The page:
Explainer: Can you leave a tampon in overnight?

Tampons were the subject of many a horror story following the obligatory puberty talks at school. From getting lost to getting stuck and of course the oft-whispered ‘Toxic Shock Syndrome‘, tales and warnings were traded and passed down.

Turns out this confusion and mystery doesn’t really ever disappear – and the latest assumed knowledge we’re still puzzling about includes tampons and sleep.

Yes, we’ve all done it. Popped one in getting ready for bed, gone on a Netflix binge and not thought twice about it until we’re fighting with our alarm clock the following morning.

Watch: Can a tampon really get lost inside you? We find out. Post continue after video.

While most people are aware that you shouldn’t leave a tampon in longer than necessary due to risk of TSS, is wearing them overnight acceptable?

According to ob-gym Pari Ghodsi, M.D it all depends on your plans for the following morning, citing eight hours as the maximum time a tampon should be left in to reduce the risk of infection. If you’re planning a sleep in, then you’ve either got to be prepared to change it early or choose an alternative option.

“A woman may use all options at night to stop the flow of blood that she may use during the day. Her choice may depend on her flow. If she has very heavy flow, a tampon may not be able to absorb all of her menstrual blood overnight,” she told Glamour. (Post continues after gallery.)

However according to Sapphire Medical Practice‘s Dr Dasha Fielder even eight hours is too long.

“You should absolutely not leave tampons in overnight and instead opt for pads while sleeping. You should be changing your tampon every three hours,” she says.

Oh god.

Reassuringly Dr Fielder says it’s not the end of the world if you’re busy with something and can’t for six hours as a one-off, but exceeding the time limit regularly can come with some risks.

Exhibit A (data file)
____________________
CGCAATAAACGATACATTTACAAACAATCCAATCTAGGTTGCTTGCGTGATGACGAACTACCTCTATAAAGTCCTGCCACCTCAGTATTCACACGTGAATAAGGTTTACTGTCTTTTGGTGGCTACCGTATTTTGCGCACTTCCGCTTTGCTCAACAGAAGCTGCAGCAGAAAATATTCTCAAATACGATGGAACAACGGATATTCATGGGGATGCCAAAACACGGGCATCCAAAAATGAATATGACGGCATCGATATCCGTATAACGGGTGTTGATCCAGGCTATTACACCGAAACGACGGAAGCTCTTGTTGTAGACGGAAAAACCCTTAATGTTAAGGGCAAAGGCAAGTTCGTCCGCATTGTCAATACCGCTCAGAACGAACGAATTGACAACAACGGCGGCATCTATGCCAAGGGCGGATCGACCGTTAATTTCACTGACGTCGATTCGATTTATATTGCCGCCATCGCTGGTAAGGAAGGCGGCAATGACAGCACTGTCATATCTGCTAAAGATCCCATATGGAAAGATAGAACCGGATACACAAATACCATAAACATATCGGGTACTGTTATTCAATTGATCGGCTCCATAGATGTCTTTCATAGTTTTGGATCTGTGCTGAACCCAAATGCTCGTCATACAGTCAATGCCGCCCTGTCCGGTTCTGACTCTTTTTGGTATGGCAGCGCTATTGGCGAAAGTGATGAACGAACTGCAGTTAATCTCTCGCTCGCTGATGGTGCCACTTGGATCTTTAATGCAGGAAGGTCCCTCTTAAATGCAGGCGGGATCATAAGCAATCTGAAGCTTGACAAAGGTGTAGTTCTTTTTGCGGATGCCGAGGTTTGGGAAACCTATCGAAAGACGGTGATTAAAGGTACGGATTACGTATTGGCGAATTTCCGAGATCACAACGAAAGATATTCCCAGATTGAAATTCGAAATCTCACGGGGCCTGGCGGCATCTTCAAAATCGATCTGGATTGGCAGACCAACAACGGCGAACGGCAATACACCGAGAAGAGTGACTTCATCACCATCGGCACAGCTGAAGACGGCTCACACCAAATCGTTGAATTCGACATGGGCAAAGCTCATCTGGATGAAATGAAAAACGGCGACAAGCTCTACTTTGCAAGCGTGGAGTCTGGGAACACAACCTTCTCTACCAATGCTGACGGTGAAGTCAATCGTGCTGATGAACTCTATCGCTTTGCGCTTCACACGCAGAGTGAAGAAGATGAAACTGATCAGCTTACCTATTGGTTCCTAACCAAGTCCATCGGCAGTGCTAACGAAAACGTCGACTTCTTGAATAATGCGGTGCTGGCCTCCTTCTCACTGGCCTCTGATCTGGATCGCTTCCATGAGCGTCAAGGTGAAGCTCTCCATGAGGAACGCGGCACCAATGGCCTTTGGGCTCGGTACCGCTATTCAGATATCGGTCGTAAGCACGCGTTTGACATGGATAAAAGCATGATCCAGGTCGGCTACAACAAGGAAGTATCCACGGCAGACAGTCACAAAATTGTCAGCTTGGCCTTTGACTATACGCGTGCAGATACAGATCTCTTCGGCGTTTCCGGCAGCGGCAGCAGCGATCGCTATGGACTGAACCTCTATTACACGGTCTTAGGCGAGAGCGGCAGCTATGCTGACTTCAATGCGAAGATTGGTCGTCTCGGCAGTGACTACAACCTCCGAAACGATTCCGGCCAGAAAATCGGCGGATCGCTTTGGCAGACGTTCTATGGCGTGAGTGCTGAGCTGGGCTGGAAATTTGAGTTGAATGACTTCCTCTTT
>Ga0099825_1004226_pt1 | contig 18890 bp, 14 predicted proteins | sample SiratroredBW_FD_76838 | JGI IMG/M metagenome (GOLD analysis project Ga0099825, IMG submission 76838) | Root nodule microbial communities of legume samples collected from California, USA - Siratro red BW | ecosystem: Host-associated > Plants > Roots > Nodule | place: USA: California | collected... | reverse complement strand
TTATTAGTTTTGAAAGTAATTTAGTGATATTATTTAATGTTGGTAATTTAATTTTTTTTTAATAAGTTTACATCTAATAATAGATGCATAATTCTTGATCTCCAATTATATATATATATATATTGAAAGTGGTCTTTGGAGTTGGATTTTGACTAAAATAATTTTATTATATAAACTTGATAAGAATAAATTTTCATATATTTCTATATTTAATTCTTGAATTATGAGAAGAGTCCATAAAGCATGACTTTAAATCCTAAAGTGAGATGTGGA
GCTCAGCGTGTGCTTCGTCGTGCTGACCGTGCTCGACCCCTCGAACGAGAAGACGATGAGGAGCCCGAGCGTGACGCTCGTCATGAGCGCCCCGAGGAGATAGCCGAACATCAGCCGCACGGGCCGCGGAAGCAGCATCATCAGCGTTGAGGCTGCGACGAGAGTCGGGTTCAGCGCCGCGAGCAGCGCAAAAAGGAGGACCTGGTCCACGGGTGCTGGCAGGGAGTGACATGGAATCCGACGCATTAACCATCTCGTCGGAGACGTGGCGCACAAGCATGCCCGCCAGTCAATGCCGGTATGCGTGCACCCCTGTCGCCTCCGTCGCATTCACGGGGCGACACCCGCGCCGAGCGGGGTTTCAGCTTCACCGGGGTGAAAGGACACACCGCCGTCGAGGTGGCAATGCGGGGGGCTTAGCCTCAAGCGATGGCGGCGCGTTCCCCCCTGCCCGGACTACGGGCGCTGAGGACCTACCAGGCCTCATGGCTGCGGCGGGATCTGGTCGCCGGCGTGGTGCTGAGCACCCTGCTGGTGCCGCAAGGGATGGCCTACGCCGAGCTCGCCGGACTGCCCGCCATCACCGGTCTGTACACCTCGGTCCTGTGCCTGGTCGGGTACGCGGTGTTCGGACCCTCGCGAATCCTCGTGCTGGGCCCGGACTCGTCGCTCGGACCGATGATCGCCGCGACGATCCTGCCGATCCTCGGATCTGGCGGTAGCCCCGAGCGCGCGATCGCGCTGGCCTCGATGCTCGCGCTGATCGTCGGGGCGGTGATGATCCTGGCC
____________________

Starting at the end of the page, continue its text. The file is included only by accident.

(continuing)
Image: iStock

"You take the risk of Toxic Shock Syndrome which is a rare but serious complication and a potentially life threatening complication," she says.

 "Women who are menstruating need to understand that leaving a tampon in for a too long can encourage the bacteria to grow which puts them at risk."
To minimise this, Dr Fielder recommends using tampons only for short periods of time such as when swimming or wearing clothes where a pad might make you feel self-conscious rather than regular use.
"Anything that is obstructing blood flow increases the chance of bacterial overgrowth and can result in Toxic Shock Syndrome. I recommend changing all sanitary products regularly every three to four hours, even pads!"
menstrual cups are better than tampons

Image: iStock

While it's important to put in perspective - less than one per cent of tampon users will get TSS or around one in 100,000 - it's worth being wary of.
The scary-sounding illness is caused by infection of certain types of bacteria, including Staphylococcus aureus (Staph) infection.
Although the synthetic fibres and absorbency potential of tampons can make an ideal environment for the bacteria to breed, a tampon alone is not enough to cause TSS - you must already have the staph bacteria in your body.

"It’s the duration of a foreign material covered in blood [in your body] that allows the bacteria that causes TSS to breed," Dr Fielder says.

Don't freak out though - symptoms are not subtle so you'll definitely know if you're affected.

"Signs include nausea, abdominal pains, a temperature, feeling faint, a characteristic rash all over your body that is flaky," she says.

If you're worried or concerned, make an appointment with your GP.

Image: iStock.

Did you know you should change your tampon so regularly?

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